The peak is over 100 miles from the closest significant airport.
The first ascent of Mount Hesperus was on May 2, 1985, by Justin Lesueur (New Zealand) and Karl Swanson, Stephen Spalding (Alaska). They first attempted routes on the northeast side of the peak, and then successfully ascended a route on the southwest face, which involved snow climbing, some rock bands, a frozen waterfall, and an icy, corniced ridge.Papilio hesperus
Papilio hesperus, the black and yellow swallowtail or Hesperus swallowtail, is a butterfly of the family Papilionidae. It is found in Africa.
The larvae feed on Beilschmiedia species, including Beilschmiedia ugandensis.Phosphorus (morning star)
Phosphorus (Greek Φωσφόρος Phōsphoros) is the Morning Star, the planet Venus in its morning appearance. Φαοσφόρος (Phaosphoros) and Φαεσφόρος (Phaesphoros) are forms of the same name in some Greek dialects. This celestial object was named when stars and planets were not always distinguished with modern precision.
Another Greek name for the Morning Star is Heosphoros (Greek Ἑωσφόρος Heōsphoros), meaning "Dawn-Bringer". The form Eosphorus is sometimes met in English, as if from Ἠωσφόρος (Ēōsphoros), which is not actually found in Greek literature, but would be the form that Ἑωσφόρος would have in some dialects. As an adjective, the Greek word φωσφόρος is applied in the sense of "light-bringing" to, for instance, the dawn, the god Dionysos, pine torches, the day; and in the sense of "torch-bearing" as an epithet of several god and goddesses, especially Hecate but also of Artemis/Diana and Hephaestus.The Latin word lucifer, corresponding to Greek φωσφόρος, was used as a name for the morning star and thus appeared in the Vulgate translation of the Hebrew word הֵילֵל (helel), meaning Venus as the brilliant, bright or shining one, in Isaiah 14(Isaiah 14:12), where the Septuagint Greek version uses, not φωσφόρος, but ἑωσφόρος. As a translation of the same Hebrew word the King James Version gave "Lucifer", a name often misunderstood as a reference to Satan. Modern translations of the same passage render the Hebrew word instead as "morning star", "daystar", "shining one" or "shining star". In Revelation 22 (Revelation 22:16), Jesus is referred to as the morning star, but not as lucifer in Latin, nor as φωσφόρος in the original Greek text, which instead has ὁ ἀστὴρ ὁ λαμπρὸς ὁ πρωϊνός (ho astēr ho lampros ho prōinos), literally: the star, the shining one, the dawn. In the Vulgate Latin text of 2 Peter 1 ( 2 Peter 1:19) the word "lucifer" is used of the morning star in the phrase "until the day dawns and the morning star rises in your hearts", the corresponding Greek word being φωσφόρος.Pierre van Ryneveld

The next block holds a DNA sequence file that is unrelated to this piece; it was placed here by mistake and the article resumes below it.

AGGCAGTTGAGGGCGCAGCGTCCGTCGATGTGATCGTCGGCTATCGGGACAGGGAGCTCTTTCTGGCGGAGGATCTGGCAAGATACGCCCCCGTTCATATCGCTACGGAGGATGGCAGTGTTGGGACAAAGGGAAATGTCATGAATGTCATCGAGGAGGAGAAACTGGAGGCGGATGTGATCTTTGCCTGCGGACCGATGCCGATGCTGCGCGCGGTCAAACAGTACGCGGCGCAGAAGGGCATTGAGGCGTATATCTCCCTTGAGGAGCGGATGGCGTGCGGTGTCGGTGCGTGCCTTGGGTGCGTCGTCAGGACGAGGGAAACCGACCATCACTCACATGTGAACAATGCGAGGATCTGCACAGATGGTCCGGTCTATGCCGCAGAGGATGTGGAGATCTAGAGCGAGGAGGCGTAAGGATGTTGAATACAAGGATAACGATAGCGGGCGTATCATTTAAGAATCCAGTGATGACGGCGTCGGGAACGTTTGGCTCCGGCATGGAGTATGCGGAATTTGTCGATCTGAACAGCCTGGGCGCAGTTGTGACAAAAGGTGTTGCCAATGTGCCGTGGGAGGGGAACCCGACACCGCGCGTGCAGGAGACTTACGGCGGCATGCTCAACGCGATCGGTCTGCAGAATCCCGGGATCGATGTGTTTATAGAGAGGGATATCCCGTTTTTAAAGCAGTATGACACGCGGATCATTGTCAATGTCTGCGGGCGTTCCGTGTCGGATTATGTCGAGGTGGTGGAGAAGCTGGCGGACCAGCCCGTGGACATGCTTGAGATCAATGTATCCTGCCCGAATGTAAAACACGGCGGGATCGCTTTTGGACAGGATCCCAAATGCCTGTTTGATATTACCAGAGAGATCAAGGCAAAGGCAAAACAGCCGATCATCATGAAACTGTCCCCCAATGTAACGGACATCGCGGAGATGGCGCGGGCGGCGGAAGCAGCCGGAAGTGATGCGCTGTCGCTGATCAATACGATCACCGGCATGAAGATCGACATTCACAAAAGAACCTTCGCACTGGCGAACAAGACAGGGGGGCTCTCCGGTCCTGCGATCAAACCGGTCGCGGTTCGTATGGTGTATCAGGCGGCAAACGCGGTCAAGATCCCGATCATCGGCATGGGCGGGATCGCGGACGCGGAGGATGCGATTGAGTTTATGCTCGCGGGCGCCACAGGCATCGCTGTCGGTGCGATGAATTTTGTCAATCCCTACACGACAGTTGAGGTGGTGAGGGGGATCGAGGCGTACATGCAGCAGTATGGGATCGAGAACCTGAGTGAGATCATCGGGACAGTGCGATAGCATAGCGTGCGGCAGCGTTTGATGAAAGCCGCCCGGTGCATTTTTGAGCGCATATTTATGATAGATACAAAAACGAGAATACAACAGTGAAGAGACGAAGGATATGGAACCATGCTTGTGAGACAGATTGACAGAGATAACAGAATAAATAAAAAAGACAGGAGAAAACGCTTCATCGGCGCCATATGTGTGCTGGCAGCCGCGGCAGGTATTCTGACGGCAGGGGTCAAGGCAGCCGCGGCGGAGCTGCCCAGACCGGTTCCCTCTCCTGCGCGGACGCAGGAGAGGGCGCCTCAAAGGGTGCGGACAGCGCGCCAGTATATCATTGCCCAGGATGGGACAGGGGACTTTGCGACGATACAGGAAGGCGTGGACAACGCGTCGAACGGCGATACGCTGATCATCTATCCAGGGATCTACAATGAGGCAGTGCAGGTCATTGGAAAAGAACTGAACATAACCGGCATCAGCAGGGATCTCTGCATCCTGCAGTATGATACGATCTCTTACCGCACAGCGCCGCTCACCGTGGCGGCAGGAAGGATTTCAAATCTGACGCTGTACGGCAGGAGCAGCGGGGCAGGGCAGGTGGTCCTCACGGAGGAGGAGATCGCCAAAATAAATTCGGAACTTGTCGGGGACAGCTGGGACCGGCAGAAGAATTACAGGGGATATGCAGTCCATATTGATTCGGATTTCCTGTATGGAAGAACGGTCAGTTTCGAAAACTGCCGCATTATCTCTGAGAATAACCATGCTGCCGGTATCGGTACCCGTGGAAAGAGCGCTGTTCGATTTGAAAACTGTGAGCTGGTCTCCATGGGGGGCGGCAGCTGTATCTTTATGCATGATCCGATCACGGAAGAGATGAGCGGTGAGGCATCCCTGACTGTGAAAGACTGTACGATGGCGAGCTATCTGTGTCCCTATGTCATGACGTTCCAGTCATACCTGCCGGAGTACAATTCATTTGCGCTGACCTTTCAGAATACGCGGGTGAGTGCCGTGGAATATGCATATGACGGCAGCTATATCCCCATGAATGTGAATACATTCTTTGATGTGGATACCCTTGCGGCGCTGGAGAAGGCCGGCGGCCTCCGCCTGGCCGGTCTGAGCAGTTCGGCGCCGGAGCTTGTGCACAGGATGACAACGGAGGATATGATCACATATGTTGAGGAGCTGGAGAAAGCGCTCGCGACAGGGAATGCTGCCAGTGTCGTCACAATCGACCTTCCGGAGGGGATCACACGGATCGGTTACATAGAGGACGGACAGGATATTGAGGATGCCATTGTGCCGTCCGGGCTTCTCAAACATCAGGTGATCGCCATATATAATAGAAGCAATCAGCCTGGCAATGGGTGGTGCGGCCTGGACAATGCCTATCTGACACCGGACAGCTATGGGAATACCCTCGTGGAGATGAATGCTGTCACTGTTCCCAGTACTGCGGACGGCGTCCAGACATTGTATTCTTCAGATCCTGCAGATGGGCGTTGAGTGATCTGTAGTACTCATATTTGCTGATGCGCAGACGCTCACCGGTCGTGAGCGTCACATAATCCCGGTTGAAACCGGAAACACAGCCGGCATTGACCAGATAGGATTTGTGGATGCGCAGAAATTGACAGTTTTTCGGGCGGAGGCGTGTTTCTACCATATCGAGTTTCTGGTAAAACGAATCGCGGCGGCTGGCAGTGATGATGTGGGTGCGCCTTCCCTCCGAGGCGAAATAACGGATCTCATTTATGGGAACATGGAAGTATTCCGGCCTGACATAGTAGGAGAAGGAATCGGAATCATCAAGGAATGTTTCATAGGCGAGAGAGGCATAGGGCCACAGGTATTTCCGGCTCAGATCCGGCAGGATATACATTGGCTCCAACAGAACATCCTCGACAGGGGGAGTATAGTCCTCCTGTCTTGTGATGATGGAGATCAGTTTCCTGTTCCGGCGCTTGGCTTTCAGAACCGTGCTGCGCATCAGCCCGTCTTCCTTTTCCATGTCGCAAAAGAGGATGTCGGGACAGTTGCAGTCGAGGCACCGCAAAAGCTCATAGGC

General Sir Hesperus Andrias van Ryneveld, (2 May 1891 – 2 December 1972), known as Pierre van Ryneveld, was a South African military commander. He was the founding commander of the South African Air Force.Secret Empire (organization)
The Secret Empire is a fictional organization appearing in American comic books published by Marvel Comics.The Wreck of the Hesperus
"The Wreck of the Hesperus" is a narrative poem by American poet Henry Wadsworth Longfellow, first published in Ballads and Other Poems in 1842. It is a story that presents the tragic consequences of a skipper's pride. On an ill-fated voyage in winter, he brings his daughter aboard ship for company. The skipper ignores the advice of one of his experienced men, who fears that a hurricane is approaching. When the storm
arrives, the skipper ties his daughter to the mast to prevent her from being swept overboard. She calls out to her dying father as she hears the surf beating on the shore, then prays to Christ to calm the seas. The ship crashes onto the reef of Norman's Woe and sinks; the next morning a horrified fisherman finds the daughter's body, still tied to the mast and drifting in the surf. The poem ends with a prayer that all be spared such a fate "on the reef of Norman's Woe."
The poem was published in the New World, edited by Park Benjamin, which appeared on January 10, 1840. Longfellow was paid $25 for it, equivalent to $654 in 2015.